Our sample of the XFX R7970 Double Dissipation Edition is a typical HD 7970 in terms of overclockability. We could increase its GPU clock rate from 925 to 1140 MHz (+23.2%) and its memory clock rate from 5500 to 7160 MHz (+30.2%).
We could not reach higher GPU frequencies while increasing the voltage from the default 1.112 to 1.300 volts even though the card could pass some tests (such as 3DMark Vantage and Unigine Heaven) at 1250 MHz and 1.24 volts. It did show visual artifacts in Aliens vs. Predator (2010), Metro 2033: The Last Refuge and some other games, so we had to roll back to the frequency we had achieved at the default GPU voltage.
When overclocked, the card grew a mere 2°C hotter in terms of GPU temperature while its fan speed increased by 130 RPM.
We guess the cooler performs excellently compared to the reference one, especially considering the huge difference in noisiness.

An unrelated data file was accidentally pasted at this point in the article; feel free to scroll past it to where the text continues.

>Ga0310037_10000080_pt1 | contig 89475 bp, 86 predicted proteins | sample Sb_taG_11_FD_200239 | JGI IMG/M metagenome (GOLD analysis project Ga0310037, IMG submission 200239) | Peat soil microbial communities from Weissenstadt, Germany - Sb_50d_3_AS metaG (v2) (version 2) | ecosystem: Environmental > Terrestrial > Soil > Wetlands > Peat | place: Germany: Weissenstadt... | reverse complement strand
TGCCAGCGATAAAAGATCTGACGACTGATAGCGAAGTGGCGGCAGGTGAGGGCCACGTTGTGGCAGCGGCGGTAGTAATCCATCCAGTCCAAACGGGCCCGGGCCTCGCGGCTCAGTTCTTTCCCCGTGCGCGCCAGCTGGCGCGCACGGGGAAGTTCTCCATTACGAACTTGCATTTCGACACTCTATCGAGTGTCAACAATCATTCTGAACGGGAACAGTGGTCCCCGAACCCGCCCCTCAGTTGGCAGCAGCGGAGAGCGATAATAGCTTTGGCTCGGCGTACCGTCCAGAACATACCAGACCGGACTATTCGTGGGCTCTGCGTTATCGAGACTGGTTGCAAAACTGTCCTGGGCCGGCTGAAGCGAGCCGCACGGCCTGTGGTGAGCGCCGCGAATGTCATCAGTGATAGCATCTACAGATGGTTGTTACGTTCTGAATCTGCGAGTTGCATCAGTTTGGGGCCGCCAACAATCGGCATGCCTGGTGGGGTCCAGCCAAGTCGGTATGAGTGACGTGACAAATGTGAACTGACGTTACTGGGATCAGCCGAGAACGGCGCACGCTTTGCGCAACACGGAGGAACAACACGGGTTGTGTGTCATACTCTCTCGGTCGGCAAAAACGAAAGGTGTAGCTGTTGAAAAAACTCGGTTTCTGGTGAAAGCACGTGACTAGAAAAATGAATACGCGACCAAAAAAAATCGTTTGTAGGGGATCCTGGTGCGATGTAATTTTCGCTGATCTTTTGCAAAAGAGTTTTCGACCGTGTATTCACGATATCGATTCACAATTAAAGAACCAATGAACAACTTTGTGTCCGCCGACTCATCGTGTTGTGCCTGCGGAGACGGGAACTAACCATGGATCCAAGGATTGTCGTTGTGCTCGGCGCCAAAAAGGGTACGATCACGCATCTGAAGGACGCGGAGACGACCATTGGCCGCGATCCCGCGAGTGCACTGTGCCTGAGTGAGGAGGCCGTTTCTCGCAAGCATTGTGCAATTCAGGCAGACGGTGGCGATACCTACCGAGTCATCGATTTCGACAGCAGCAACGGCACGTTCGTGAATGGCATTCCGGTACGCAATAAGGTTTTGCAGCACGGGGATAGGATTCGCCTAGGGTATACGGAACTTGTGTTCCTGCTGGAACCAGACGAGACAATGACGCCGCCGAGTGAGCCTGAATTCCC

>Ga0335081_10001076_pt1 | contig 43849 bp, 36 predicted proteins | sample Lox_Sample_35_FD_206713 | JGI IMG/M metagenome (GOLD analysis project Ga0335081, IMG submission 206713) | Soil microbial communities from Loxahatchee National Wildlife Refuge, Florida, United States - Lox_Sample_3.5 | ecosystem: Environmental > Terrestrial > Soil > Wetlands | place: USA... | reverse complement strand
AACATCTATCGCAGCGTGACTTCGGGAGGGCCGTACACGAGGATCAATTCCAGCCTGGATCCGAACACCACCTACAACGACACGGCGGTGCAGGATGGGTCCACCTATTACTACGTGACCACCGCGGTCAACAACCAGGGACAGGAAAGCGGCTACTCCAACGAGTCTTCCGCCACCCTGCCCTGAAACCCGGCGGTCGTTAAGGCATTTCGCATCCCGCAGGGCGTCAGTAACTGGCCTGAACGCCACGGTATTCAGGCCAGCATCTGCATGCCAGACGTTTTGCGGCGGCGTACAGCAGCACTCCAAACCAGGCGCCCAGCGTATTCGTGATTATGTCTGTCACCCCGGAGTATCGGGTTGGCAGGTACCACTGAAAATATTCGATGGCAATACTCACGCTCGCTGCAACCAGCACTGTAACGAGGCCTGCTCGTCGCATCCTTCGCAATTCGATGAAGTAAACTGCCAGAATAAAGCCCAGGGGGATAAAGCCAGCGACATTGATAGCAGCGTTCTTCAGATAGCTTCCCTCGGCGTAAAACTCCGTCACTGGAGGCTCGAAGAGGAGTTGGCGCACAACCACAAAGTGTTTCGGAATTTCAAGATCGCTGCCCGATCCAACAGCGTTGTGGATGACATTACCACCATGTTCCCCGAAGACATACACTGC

We measured the power consumption of computer systems with different graphics cards using a multifunctional panel Zalman ZM-MFC3 which can report how much power a computer (the monitor not included) draws from a wall socket. There were two test modes: 2D (editing documents in Microsoft Word and web surfing) and 3D (the benchmark from Metro 2033: The Last Refuge at 2560x1600 with maximum settings). Here are the results:
Despite the lower GPU voltage, the XFX R7970 Double Dissipation Edition needs about as much power as the reference AMD Radeon HD 7970. The difference of 4 watts is negligible and may even be due to some measurement inaccuracies. The system with two Radeon HD 7970s in CrossFireX mode consumes about 215-220 watts more than the system with one such card. Take note that the second card of the CrossFire configuration is just turned off in 2D mode, reducing the power draw to the level of the systems with only one graphics card inside. That's a handy power-saving feature implemented in the new Radeon HD 7970s.